Sydney Health Literacy Lab
L-R: Danielle Muscat; Julie Ayre; Kristen Pickles; Shannon McKinn; Rachael Dodd; Kirsten McCaffery; Rachel Thompson; Tom Dakin; Hilary Cox; Olivia Mac; Jenna Smith; Lesley-Ann Hellig; Kristie Weir; Tessa Copp; Stephanie Zwi; Erin Cvejic; Ling Zhang
Director: Kirsten McCaffery PhD
Kirsten is a behavioural scientist and a National Health & Medical Research Council (Australia) Principal Research Fellow. She has an international reputation in the areas of health literacy, shared decision making and overdiagnosis research. She is Director of the Sydney Health Literacy Lab, a team of 16 behavioural scientists, and established the Charles Perkins Centre International Health Literacy Research Network with over 200 members worldwide. She leads Psychosocial Research within Wiser Healthcare, an NHMRC funded research collaboration at the Sydney School of Public Health that seeks to understand the causes and consequences of overdiagnosis/overtreatment and develop solutions to this growing global problem. She is an executive member of the ASK-GP Centre for Research Excellence (rapid evidence for GP decisions) and Director of Research within the School of Public Health. She has >220 publications and 11 book chapters, and has been awarded >70 research grants.
Honorary Associate Professor Jesse Jansen PhD
Jesse Jansen is a behavioural scientist (MA Cognitive Psychology – Cum Laude; PhD Health Psychology) working in public health. She is Assistant Professor, School for Public Health and Primary Care, Faculty of Health, Medicine and Life Sciences at the University of Maastricht, The Netherlands and Honorary Associate Professor, Sydney School of Public Health at the University of Sydney. She is a member of the NHMRC funded Wiser Healthcare Program (reducing overdiagnosis and overtreatment) and the ASK-GP Centre for Research Excellence (rapid evidence for general practice decisions). She is co-director (Public Health) for the Centre for Medical Psychology and Evidence-based Decision-making (CeMPED), University of Sydney.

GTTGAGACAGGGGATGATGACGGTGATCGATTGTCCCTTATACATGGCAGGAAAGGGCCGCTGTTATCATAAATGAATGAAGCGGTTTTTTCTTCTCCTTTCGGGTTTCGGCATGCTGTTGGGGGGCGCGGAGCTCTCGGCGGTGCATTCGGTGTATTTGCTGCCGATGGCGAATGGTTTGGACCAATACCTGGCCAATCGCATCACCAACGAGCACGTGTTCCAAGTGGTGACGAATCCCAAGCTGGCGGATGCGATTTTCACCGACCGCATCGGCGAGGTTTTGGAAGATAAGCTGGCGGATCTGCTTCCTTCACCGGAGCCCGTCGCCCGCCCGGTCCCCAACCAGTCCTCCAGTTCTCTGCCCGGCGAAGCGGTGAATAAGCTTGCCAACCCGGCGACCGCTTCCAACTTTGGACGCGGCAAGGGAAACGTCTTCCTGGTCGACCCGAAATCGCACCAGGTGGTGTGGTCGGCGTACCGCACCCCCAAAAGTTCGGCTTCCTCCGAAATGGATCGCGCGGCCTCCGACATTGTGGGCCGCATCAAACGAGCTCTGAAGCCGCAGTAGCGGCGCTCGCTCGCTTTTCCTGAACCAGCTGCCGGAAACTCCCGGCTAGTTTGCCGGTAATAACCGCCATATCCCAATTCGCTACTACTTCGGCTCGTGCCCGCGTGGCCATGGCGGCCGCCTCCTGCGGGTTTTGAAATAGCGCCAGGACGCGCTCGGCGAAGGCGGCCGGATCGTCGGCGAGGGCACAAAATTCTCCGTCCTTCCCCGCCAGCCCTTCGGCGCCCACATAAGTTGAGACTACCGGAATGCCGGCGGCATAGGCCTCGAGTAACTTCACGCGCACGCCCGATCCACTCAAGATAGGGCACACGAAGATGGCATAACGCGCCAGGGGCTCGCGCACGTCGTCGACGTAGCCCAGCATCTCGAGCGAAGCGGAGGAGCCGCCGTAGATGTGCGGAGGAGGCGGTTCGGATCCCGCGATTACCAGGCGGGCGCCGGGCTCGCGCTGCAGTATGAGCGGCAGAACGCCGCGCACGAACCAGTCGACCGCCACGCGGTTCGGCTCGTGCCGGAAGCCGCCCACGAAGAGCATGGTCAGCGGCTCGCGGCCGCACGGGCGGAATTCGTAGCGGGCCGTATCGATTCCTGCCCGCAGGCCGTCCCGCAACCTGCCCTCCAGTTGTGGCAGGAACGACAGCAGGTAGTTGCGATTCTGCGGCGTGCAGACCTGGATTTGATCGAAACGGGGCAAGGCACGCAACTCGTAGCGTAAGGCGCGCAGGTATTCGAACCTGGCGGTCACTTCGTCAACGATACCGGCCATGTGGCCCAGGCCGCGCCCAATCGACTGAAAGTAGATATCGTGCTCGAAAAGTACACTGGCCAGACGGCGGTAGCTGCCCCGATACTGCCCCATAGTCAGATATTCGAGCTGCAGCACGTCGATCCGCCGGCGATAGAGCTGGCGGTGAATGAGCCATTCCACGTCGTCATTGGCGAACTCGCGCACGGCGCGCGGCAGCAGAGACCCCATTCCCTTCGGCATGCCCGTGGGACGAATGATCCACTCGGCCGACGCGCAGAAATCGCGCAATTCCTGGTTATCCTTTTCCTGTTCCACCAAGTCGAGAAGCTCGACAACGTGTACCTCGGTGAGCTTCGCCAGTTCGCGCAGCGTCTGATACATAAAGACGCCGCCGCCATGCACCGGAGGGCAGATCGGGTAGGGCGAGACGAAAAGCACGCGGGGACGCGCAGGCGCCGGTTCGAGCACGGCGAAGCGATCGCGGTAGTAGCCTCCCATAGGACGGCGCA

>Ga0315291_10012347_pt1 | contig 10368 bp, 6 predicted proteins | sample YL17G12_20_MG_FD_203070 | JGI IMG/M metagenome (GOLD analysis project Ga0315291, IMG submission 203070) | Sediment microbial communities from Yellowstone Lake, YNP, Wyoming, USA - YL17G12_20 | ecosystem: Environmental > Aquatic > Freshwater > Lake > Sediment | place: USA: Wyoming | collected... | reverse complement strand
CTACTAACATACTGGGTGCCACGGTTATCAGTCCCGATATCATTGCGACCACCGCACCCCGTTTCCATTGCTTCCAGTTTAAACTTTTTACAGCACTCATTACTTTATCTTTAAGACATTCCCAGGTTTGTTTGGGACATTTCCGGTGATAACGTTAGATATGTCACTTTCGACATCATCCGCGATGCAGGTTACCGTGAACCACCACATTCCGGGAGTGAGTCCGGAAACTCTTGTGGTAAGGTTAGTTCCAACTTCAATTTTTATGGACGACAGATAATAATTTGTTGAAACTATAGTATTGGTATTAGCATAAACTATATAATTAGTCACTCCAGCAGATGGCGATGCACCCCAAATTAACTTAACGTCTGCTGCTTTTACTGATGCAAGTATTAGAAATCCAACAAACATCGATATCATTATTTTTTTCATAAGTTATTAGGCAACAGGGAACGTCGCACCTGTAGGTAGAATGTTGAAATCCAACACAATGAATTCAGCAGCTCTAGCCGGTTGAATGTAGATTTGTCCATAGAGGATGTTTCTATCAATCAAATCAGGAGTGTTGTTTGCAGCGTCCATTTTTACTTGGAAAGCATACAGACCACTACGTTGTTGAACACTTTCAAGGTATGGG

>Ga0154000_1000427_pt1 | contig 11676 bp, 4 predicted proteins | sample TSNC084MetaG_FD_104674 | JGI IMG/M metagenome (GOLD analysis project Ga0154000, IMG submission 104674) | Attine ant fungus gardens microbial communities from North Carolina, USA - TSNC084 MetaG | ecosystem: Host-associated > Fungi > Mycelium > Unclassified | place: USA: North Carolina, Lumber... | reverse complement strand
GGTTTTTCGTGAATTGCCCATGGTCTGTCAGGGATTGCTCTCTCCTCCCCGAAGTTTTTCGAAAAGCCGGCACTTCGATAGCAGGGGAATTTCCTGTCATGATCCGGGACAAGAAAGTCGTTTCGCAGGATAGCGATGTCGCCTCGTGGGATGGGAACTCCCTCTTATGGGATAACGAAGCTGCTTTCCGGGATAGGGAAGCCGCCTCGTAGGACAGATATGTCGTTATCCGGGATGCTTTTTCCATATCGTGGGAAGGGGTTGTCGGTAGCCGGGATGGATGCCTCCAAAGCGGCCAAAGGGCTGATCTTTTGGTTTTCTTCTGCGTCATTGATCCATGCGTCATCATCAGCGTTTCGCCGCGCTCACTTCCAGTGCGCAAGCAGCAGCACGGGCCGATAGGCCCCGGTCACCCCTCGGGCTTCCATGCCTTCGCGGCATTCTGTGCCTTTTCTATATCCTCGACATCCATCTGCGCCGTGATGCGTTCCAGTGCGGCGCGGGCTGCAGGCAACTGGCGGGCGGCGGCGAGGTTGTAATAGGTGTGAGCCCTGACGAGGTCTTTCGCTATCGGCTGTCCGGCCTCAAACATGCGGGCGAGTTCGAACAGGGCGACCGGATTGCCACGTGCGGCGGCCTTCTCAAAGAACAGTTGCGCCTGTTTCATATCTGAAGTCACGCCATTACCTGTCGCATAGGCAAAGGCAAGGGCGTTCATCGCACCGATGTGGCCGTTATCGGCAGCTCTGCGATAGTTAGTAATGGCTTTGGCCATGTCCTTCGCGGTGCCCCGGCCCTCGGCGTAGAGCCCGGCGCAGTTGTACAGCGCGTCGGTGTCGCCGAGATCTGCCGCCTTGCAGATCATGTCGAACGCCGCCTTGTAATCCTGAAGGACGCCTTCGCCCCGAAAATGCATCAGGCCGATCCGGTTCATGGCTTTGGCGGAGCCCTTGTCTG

The overarching aim of her research is to achieve a better standard of healthcare that is sustainable, patient-centred and driven by evidence. She develops interventions to guide patients, families and health care providers through critical decisions across the lifespan, with a specific focus on shared decision making and health communication. Her research is multi-disciplinary and uses a range of qualitative and quantitative methods (e.g. video-observations, qualitative interviews, focus groups, experimental studies and randomised controlled trials), strongly rooted in behavioural science. She works primarily in the area of ageing, cancer and primary care. Current projects focus on communication and decision making around topics such as appropriate prescribing of medications for older adults, breast cancer screening, contralateral prophylactic mastectomy and polycystic ovary syndrome (PCOS).